A more dramatic sign is your waters breaking. This could be a gentle trickle or a gush of liquid. When this happens, contact your midwife or local maternity ward.
What if my waters break in public?'
This is a common worry. It can happen, but it's unusual to get a sudden gush - you're more likely to feel a trickle. There's no need to panic, but do contact your midwife.
If you feel a warm gush rather than a trickle, your waters look greenish brown, or there's blood, call the labour ward at once, as you could go into labour very shortly. Hospitals have different policies, however, if everything is okay, you may be allowed home to go into labour naturally. Always seek medical help if your waters break early - before 37 weeks.
I need to be induced but I've heard it makes contractions more painful'
Induction is when labour is started artificially. It may be needed if the baby's at risk if he stays in the womb, for example if he's not growing, or if you're overdue and there are concerns that the placenta won't work as well. You may also be induced if the pregnancy is putting you at risk, for example if you have high blood pressure.
Your contractions will be started either by breaking your waters manually or by inserting a pessary or gel into the vagina. A hormone drug known as Syntocinon may also be given through a drip. Some women say that contractions brought on by Syntocinon are more painful than natural ones, so you may choose to have an epidural for pain relief.
I'm worried about tearing'
Not everyone tears and there are things you can do to make it less likely. Giving birth upright helps, as does massaging your perineum, the area between the vagina and anus, with almond oil in the weeks leading up to your due date. This is said to help improve the elasticity of the skin. Once the pushing stage starts, it helps if it's done gently and gradually. Your midwife will help you through.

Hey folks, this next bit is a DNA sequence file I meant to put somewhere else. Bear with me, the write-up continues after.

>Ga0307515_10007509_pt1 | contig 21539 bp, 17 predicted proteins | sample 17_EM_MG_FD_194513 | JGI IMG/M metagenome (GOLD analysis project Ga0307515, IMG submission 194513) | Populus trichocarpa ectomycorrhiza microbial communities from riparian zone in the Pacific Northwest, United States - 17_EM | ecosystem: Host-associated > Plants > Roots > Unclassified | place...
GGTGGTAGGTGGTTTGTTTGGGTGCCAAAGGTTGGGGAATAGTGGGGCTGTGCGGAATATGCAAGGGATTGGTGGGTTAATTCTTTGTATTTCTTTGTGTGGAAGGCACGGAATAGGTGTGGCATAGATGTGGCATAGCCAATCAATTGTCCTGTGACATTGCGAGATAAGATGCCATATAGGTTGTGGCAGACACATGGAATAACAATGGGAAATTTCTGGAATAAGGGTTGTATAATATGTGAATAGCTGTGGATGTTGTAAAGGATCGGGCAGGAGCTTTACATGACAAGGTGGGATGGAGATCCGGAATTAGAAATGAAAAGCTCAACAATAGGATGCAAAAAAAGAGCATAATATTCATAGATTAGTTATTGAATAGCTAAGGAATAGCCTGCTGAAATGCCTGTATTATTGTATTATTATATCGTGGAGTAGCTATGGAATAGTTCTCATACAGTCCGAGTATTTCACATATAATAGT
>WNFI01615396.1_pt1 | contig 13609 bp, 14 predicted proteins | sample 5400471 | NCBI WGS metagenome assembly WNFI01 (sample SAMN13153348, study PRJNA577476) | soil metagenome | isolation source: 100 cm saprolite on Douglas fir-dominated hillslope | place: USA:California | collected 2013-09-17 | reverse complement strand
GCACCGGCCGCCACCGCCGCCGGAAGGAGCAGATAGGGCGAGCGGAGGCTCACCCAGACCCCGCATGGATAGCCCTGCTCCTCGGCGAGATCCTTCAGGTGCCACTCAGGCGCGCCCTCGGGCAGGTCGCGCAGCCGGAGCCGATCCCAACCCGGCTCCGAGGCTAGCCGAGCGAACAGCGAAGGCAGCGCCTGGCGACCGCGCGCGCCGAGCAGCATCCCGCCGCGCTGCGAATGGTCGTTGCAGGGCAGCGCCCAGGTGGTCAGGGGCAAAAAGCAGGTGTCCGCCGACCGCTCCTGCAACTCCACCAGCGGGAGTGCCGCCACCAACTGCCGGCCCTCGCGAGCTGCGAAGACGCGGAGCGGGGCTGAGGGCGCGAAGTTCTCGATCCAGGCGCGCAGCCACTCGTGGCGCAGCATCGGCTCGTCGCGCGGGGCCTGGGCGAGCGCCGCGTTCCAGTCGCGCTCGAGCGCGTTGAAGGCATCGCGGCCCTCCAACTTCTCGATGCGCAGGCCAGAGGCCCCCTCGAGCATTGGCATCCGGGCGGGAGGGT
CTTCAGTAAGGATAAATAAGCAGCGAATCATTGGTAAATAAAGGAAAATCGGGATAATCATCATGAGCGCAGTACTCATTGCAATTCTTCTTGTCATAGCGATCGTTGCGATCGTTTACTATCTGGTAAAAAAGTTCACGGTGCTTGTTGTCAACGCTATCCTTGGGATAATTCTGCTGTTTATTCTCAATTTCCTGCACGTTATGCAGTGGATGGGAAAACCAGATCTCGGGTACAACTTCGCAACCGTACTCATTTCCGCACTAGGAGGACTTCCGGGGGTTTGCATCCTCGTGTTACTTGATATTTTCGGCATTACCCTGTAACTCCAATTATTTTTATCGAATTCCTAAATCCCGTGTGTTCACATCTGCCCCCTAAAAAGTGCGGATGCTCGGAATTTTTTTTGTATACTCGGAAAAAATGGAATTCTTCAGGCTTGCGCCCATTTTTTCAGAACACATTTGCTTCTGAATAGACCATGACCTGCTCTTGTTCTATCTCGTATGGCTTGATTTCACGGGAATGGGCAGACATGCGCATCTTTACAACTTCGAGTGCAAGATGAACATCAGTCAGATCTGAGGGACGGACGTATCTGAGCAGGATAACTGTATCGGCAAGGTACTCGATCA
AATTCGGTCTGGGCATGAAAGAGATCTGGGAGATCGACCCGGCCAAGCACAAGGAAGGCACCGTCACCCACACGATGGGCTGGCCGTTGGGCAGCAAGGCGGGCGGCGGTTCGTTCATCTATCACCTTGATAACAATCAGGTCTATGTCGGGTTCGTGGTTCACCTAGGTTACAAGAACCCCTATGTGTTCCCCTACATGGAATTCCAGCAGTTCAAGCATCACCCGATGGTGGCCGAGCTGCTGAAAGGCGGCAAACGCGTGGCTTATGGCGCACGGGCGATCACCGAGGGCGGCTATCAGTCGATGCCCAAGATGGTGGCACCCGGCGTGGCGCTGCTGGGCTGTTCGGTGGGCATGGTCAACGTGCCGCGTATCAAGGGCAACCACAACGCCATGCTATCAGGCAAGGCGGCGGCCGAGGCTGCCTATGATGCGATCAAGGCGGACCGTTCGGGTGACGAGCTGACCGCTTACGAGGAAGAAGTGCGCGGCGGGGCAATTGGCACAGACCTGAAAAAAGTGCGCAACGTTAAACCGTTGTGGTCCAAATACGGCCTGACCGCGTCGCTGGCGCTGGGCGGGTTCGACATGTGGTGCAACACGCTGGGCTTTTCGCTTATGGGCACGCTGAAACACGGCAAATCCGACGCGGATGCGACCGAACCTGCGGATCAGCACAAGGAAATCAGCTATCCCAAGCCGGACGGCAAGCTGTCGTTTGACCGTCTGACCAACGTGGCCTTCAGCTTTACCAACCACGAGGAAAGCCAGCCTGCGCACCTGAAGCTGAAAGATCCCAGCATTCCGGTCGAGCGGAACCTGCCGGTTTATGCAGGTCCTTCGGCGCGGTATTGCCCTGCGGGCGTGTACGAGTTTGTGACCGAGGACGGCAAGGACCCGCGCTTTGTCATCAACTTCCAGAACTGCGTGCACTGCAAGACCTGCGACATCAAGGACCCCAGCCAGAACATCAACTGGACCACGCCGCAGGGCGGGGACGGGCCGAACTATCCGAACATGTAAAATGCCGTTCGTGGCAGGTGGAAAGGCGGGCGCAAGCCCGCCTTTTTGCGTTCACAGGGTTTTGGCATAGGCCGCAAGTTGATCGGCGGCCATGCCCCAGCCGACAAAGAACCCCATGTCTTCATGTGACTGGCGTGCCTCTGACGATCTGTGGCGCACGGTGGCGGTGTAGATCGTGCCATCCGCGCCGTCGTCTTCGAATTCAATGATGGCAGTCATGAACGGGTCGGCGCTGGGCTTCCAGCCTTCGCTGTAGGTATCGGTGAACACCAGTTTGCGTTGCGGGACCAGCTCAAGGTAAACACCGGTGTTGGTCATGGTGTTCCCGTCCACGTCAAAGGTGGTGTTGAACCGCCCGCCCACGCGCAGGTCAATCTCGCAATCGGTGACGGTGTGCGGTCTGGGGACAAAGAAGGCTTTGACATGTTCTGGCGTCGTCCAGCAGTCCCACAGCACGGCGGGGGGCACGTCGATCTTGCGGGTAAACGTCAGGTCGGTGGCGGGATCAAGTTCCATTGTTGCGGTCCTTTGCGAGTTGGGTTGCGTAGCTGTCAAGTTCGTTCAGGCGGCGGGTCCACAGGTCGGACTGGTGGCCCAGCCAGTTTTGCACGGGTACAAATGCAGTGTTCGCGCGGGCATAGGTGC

I'm afraid of the pain'
Pain is frightening because it's associated with the body being damaged, yet in labour something positive happens. The best way to face it is to learn about contractions and the pain relief available either at antenatal classes or by talking things over with your midwife.
Maylyn says, Some women cope well with pain and others don't, so keep an open mind about pain relief. In my experience, in a normal delivery, once the baby is born and the placenta is delivered, a lot of women forget about it.'
If I poo, I'll be embarrassed'
This is a real fear for many women. It tends to happen as the baby moves down the birth canal and presses on the bowel. But while you're in labour, you'll be focusing on other things and may not even realise you've done it. And don't worry about the midwives - they deal with this kind of thing every day.
I can't bear the idea of forceps'
Forceps - which look like salad servers - can be useful in the end stages of labour. They're placed around the baby's head and pulled gently to deliver him. They may be used if he's distressed, during a breech birth to deliver the head, if you're tired, or your contractions are weak. An episiotomy, a cut between the vagina and the anus, may be given along with a local anaesthetic if you haven't already had an epidural.
I want to avoid a Caesarean'
Elective Caesareans are planned, usually if the baby cannot be delivered naturally - perhaps the mother's pelvis is too small or the placenta is in the way. But if labour is progressing slowly or the baby is distressed, an obstetrician would advise an emergency Caesarean if it was the best way to deliver your baby safely.
Maylyn says, Most women want a natural birth and may feel disappointed if they have a Caesarean. Remember, most midwives and doctors are gearing for a normal delivery but sometimes a C-section is necessary for the mum and the baby.'
Will I feel like a failure if I don't get the birth I want?'
Labour is often thought of as an endurance test that you either pass or fail. It isn't. Be prepared for a range of possibilities rather than having a rigid plan. Also try to get as much information as you can, but don't have too many preconceived ideas.
To create your own personalised birth plan click here.
For more information visit netdoctor.co.uk